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I Have No Clue Whatsoever How Long My Jump Rope Should Be

I do know that it won’t stop whacking me in the back of the head, though

When you ask about how long a jump rope should be, I’m assuming you’re not asking so that you can play double dutch, because that changes the calculus just a smidge. Not that double dutch would provide you with any less of a workout, but we’re talking about cranking out an old-fashioned Roberto-Duran-style session of manos de piedra rope jumping that will have you looking like the toughest dude in the gym simply from hopping around with a veritable children’s toy.

I spent plenty of time jumping rope in the fitness studio of the Bally Total Fitness Executive Club in Bloomfield Hills, Michigan. I was emulating Rocky Balboa and attempting to look like a legitimate fighter (I’m not in the least bit), all while listening to disco classics like “Dancing Machine” over the studio speakers as septuagenarian Black ladies asked me, “What you know about that?!” 

The point being, I’ve had my share of fun with a speed rope in my hands.

As far as adjusting the length of the jump rope is concerned, well, that definitely took some trial and error. It also involved getting whacked in the back of the head several times.

Okay, but that’s you. If we want to use a jump rope, how do we find one that’s long enough?

It may or may not seem obvious to you, but the ideal length of your jump rope is going to have quite a bit to do with how tall you are. In fact, aside from how far apart you like to hold your hands as you swing the rope around, that’s all you really need to think about if you’re choosing your ideal rope length. From there, the formula is relatively simple: You should start with an 8-foot-long rope if you’re 5-feet tall; for every 6 inches of height above that, you should add a foot of length. 

That’s really all there is to it. If you’re six feet tall, you should make sure the jump rope you’re investing in is at least 10 feet in length. The annoyance occurs when you’re forced to contend with “adjustable” ropes with peak lengths shorter than 10 feet, essentially guaranteeing that no one taller than the average height of an American man is going to be safe from a rude leathery (or plastic) slap in the back of the head. As such, most men will have to find an adjustable jump rope that can extend to at least 11 feet just to be on the safe side. Or if you’re comfortable with something that replicates the spirit of jumping rope without actually having to… you know… jump over a rope, you can see if you take a shine to a cordless jump rope. I can’t say that I’ve ever tried one before, but I also can’t say I’m not intrigued.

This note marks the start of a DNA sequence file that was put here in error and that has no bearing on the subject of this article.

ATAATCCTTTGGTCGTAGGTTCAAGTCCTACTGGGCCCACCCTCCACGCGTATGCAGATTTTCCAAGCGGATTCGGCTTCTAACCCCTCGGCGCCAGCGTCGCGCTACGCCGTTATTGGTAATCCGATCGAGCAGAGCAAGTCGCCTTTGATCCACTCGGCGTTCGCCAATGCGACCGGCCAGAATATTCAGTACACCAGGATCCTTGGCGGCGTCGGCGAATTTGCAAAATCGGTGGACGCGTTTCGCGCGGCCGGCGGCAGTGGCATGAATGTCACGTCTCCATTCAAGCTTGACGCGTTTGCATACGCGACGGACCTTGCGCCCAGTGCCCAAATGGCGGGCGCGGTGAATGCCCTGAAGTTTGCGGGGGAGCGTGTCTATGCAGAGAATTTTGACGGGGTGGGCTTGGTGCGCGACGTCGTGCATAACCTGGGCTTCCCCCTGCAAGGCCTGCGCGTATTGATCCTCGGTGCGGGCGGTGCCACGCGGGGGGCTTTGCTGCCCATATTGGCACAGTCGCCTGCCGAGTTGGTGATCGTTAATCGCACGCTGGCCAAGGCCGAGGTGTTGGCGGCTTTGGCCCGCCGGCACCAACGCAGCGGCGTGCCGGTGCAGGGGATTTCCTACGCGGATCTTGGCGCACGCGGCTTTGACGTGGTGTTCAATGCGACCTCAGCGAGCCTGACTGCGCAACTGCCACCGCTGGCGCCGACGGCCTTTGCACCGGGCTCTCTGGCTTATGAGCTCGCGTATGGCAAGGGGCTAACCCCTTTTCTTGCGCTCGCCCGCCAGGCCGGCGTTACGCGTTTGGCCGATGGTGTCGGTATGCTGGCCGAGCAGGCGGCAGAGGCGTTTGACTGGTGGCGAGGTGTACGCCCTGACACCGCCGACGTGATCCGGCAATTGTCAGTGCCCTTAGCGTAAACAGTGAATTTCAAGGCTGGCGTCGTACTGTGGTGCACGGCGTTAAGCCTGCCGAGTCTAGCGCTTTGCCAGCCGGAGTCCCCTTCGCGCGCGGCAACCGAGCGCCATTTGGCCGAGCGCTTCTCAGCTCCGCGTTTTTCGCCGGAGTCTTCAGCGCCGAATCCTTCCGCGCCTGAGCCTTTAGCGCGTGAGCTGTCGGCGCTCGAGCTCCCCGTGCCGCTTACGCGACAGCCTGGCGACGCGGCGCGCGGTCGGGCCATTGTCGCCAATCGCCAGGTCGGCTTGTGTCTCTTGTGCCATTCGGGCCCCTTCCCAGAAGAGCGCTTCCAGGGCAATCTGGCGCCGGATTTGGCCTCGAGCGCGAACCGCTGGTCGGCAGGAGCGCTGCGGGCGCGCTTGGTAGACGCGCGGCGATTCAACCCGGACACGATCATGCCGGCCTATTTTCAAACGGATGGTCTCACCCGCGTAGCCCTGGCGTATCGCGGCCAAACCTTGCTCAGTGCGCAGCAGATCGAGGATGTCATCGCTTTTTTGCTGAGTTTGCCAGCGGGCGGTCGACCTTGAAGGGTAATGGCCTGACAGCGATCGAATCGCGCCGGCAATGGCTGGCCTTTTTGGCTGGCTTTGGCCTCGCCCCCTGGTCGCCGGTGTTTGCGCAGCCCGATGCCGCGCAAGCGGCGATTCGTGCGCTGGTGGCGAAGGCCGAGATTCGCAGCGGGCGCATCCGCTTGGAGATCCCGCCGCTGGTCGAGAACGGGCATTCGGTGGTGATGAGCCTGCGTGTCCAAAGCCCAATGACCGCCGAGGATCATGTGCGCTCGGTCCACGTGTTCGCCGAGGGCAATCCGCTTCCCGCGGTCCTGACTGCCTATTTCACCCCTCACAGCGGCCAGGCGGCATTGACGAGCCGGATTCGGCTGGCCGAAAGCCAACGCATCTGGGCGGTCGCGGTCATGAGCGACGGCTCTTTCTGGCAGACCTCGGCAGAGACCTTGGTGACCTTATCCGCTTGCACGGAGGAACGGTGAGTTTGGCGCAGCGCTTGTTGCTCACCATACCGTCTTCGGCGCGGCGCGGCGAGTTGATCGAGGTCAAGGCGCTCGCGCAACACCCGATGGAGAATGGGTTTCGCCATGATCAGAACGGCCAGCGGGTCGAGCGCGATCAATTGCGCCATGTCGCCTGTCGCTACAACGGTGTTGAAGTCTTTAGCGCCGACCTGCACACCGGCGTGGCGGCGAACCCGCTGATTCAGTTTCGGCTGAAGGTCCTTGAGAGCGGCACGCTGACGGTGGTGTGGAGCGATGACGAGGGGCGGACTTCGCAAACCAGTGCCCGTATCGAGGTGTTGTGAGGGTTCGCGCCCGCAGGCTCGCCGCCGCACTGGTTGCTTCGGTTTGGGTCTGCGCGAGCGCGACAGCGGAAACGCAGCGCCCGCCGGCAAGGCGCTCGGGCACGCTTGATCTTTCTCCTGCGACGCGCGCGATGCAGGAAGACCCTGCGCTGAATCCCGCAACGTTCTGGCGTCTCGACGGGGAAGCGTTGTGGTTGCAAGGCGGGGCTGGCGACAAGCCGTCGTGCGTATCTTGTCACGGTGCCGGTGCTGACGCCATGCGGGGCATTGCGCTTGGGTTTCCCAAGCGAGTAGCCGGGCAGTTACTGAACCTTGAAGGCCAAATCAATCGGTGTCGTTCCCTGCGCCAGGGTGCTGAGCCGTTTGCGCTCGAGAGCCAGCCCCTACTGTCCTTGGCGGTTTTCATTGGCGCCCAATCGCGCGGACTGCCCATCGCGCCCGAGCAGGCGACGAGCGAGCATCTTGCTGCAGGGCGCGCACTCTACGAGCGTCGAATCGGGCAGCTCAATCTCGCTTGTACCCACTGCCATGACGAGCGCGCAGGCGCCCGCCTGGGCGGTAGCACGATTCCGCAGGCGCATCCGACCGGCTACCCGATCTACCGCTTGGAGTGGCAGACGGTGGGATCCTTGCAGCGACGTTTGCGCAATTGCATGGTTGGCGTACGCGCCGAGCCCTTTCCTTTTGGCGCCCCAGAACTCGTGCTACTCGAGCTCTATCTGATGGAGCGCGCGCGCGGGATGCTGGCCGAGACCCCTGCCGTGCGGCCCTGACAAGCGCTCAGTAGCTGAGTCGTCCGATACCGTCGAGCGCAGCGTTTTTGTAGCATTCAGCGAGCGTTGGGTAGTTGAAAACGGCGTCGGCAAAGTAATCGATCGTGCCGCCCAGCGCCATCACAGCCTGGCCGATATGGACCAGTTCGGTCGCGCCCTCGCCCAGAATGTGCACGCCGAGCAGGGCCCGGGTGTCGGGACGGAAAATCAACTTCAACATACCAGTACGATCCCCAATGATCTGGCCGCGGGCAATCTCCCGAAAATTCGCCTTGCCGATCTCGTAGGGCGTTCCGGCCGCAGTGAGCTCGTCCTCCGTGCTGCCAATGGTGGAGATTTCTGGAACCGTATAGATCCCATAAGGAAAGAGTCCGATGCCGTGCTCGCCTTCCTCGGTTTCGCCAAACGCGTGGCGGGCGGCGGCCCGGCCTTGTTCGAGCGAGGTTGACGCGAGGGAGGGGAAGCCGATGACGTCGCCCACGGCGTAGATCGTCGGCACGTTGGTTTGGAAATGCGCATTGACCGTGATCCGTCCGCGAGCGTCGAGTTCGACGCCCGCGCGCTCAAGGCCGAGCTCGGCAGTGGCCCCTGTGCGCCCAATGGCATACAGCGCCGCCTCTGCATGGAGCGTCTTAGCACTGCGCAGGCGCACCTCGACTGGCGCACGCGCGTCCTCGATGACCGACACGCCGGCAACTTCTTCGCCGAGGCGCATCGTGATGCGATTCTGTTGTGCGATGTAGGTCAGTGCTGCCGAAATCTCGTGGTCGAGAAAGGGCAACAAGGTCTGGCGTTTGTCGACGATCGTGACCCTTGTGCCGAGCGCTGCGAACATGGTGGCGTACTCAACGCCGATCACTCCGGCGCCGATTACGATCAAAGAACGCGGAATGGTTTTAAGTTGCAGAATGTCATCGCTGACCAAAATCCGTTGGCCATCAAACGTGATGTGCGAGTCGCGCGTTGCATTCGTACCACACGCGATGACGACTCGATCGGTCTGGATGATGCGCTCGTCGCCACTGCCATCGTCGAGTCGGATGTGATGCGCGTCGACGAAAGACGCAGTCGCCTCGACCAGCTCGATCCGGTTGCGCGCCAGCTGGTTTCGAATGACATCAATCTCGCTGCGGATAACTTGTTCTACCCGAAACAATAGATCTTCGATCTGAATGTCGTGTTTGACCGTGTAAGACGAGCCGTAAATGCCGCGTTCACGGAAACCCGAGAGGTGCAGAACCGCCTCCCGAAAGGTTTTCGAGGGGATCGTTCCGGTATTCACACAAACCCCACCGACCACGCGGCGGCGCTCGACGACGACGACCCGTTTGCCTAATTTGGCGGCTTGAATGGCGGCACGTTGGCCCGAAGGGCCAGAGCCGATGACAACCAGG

That sounds like a very simple formula.

Frankly, it’s a little too simple, but it’s the best formula I can come up with that applies to the largest number of body types. People’s bodies are very idiosyncratic, and those of the same size with different leg lengths and arm lengths are going to find themselves holding the same jump rope at two different heights, with two different outcomes. Just remember that if you’re in doubt, buy the longer jump rope. Adjustable jump ropes are like hair in that way: You can start long and make it shorter, but if you start short, you can’t make it any longer.

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